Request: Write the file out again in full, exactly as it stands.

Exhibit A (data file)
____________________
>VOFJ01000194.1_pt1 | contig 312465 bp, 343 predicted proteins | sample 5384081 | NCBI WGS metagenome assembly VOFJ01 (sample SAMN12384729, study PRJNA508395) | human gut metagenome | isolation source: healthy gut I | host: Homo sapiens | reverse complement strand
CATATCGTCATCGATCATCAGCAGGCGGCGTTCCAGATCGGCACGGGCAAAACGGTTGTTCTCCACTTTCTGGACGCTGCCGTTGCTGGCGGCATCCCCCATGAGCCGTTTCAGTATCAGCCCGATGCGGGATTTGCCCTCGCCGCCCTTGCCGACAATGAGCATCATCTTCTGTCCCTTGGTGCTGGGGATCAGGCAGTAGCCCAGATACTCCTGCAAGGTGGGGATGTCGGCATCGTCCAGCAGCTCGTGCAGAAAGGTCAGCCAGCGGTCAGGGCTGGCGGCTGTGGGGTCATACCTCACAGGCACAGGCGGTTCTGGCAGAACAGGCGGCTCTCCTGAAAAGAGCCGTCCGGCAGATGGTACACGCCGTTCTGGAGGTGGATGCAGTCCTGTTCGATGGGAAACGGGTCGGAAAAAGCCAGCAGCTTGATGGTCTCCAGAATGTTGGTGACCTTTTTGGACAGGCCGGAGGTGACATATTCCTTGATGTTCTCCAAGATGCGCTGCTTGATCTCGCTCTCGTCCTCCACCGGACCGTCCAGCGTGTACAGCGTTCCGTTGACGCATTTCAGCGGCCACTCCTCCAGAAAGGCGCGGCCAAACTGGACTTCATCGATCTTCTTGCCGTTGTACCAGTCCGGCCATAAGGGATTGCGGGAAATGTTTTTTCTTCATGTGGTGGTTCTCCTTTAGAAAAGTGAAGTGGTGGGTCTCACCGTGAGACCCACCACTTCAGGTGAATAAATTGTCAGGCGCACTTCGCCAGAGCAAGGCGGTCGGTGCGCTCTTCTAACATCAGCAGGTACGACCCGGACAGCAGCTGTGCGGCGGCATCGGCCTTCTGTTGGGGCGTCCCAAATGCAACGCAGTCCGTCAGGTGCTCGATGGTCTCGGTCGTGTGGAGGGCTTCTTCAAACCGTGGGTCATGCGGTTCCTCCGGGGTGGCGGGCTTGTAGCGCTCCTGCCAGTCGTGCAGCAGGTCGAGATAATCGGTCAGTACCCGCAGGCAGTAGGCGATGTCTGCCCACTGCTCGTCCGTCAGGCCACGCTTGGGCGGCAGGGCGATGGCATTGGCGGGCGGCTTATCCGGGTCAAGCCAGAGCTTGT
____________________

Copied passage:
>VOFJ01000194.1_pt1 | contig 312465 bp, 343 predicted proteins | sample 5384081 | NCBI WGS metagenome assembly VOFJ01 (sample SAMN12384729, study PRJNA508395) | human gut metagenome | isolation source: healthy gut I | host: Homo sapiens | reverse complement strand
CATATCGTCATCGATCATCAGCAGGCGGCGTTCCAGATCGGCACGGGCAAAACGGTTGTTCTCCACTTTCTGGACGCTGCCGTTGCTGGCGGCATCCCCCATGAGCCGTTTCAGTATCAGCCCGATGCGGGATTTGCCCTCGCCGCCCTTGCCGACAATGAGCATCATCTTCTGTCCCTTGGTGCTGGGGATCAGGCAGTAGCCCAGATACTCCTGCAAGGTGGGGATGTCGGCATCGTCCAGCAGCTCGTGCAGAAAGGTCAGCCAGCGGTCAGGGCTGGCGGCTGTGGGGTCATACCTCACAGGCACAGGCGGTTCTGGCAGAACAGGCGGCTCTCCTGAAAAGAGCCGTCCGGCAGATGGTACACGCCGTTCTGGAGGTGGATGCAGTCCTGTTCGATGGGAAACGGGTCGGAAAAAGCCAGCAGCTTGATGGTCTCCAGAATGTTGGTGACCTTTTTGGACAGGCCGGAGGTGACATATTCCTTGATGTTCTCCAAGATGCGCTGCTTGATCTCGCTCTCGTCCTCCACCGGACCGTCCAGCGTGTACAGCGTTCCGTTGACGCATTTCAGCGGCCACTCCTCCAGAAAGGCGCGGCCAAACTGGACTTCATCGATCTTCTTGCCGTTGTACCAGTCCGGCCATAAGGGATTGCGGGAAATGTTTTTTCTTCATGTGGTGGTTCTCCTTTAGAAAAGTGAAGTGGTGGGTCTCACCGTGAGACCCACCACTTCAGGTGAATAAATTGTCAGGCGCACTTCGCCAGAGCAAGGCGGTCGGTGCGCTCTTCTAACATCAGCAGGTACGACCCGGACAGCAGCTGTGCGGCGGCATCGGCCTTCTGTTGGGGCGTCCCAAATGCAACGCAGTCCGTCAGGTGCTCGATGGTCTCGGTCGTGTGGAGGGCTTCTTCAAACCGTGGGTCATGCGGTTCCTCCGGGGTGGCGGGCTTGTAGCGCTCCTGCCAGTCGTGCAGCAGGTCGAGATAATCGGTCAGTACCCGCAGGCAGTAGGCGATGTCTGCCCACTGCTCGTCCGTCAGGCCACGCTTGGGCGGCAGGGCGATGGCATTGGCGGGCGGCTTATCCGGGTCAAGCCAGAGCTTGT